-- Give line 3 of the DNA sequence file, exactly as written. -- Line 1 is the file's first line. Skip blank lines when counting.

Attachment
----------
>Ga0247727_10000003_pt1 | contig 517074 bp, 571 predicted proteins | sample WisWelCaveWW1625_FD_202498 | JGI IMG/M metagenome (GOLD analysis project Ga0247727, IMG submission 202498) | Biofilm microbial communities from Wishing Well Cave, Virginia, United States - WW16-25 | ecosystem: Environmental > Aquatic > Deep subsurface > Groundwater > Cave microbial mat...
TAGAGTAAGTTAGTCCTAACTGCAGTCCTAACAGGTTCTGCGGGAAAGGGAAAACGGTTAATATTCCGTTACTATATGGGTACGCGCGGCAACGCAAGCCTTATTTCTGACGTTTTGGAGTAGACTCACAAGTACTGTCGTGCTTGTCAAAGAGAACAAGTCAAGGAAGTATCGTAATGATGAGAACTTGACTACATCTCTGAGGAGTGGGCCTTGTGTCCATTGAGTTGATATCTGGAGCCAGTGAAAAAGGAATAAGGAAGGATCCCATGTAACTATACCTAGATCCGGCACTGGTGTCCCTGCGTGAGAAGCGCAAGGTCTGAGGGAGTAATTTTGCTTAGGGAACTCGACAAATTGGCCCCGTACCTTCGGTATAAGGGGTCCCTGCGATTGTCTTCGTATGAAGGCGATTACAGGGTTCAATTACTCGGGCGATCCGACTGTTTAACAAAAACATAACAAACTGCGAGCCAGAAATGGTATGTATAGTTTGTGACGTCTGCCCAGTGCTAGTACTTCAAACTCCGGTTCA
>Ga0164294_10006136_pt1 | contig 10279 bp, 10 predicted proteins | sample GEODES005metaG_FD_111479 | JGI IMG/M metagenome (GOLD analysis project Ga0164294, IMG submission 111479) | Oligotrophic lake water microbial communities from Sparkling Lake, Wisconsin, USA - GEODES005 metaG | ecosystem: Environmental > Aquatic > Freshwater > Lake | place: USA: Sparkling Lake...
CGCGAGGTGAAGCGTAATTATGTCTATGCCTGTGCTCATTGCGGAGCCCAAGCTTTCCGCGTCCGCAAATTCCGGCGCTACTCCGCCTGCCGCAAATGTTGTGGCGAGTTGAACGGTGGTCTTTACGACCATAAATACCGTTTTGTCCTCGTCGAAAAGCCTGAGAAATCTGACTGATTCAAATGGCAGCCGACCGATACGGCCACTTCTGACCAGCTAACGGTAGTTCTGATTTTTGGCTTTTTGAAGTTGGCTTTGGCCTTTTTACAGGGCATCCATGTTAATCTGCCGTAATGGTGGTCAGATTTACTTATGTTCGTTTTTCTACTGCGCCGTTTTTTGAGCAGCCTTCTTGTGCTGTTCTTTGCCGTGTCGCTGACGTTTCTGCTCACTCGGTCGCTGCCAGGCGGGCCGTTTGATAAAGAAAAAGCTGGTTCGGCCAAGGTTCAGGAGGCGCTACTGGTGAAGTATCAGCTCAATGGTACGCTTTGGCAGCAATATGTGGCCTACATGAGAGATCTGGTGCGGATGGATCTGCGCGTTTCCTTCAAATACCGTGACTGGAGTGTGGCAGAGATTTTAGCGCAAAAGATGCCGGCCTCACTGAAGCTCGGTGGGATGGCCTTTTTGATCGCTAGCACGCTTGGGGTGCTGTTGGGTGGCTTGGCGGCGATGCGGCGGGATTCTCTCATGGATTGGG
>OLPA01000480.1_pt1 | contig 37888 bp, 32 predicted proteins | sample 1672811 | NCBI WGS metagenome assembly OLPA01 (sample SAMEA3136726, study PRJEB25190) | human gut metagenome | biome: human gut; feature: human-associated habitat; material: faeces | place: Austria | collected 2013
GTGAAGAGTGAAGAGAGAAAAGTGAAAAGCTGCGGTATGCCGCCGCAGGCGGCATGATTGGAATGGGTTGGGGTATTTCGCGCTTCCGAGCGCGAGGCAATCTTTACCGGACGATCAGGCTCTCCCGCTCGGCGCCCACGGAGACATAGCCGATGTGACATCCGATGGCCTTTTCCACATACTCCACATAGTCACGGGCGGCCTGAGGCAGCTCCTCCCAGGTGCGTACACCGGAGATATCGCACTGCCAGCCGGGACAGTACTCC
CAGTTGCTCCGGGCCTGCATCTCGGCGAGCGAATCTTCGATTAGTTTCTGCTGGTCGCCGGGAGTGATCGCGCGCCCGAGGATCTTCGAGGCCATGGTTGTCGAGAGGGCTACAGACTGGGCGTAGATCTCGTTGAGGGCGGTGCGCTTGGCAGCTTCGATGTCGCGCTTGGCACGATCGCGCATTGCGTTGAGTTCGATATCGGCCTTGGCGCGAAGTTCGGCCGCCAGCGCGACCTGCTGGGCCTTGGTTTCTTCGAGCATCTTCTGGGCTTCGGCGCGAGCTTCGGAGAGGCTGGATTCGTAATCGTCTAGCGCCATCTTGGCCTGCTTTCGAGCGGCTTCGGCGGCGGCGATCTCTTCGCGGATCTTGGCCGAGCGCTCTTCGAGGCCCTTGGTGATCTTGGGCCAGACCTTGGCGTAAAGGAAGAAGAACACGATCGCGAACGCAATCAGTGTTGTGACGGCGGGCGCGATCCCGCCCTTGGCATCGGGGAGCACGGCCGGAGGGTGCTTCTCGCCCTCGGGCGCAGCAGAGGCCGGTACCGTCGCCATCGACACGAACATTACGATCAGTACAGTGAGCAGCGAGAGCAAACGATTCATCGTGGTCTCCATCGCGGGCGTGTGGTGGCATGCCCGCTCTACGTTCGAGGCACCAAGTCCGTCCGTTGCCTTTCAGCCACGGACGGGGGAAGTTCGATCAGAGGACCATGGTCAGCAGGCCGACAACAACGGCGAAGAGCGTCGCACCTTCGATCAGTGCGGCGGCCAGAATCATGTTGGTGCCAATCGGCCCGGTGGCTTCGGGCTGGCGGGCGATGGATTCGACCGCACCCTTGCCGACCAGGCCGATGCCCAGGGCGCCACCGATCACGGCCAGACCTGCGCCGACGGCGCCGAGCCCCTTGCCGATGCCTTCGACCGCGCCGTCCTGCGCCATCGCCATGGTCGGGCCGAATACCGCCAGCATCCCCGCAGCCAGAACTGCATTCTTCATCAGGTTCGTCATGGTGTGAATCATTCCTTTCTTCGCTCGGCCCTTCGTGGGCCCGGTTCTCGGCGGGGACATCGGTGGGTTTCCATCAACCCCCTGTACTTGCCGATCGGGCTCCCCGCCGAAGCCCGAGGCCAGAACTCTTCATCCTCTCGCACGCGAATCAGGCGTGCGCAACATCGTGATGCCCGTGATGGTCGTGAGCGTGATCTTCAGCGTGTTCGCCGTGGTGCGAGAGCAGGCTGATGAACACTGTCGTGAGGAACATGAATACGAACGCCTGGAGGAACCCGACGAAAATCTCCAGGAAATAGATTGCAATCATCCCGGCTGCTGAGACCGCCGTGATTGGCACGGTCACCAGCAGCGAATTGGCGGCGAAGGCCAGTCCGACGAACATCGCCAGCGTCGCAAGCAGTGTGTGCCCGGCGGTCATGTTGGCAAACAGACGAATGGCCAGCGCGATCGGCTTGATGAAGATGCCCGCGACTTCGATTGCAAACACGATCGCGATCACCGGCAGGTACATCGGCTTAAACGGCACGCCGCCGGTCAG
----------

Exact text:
>Ga0164294_10006136_pt1 | contig 10279 bp, 10 predicted proteins | sample GEODES005metaG_FD_111479 | JGI IMG/M metagenome (GOLD analysis project Ga0164294, IMG submission 111479) | Oligotrophic lake water microbial communities from Sparkling Lake, Wisconsin, USA - GEODES005 metaG | ecosystem: Environmental > Aquatic > Freshwater > Lake | place: USA: Sparkling Lake...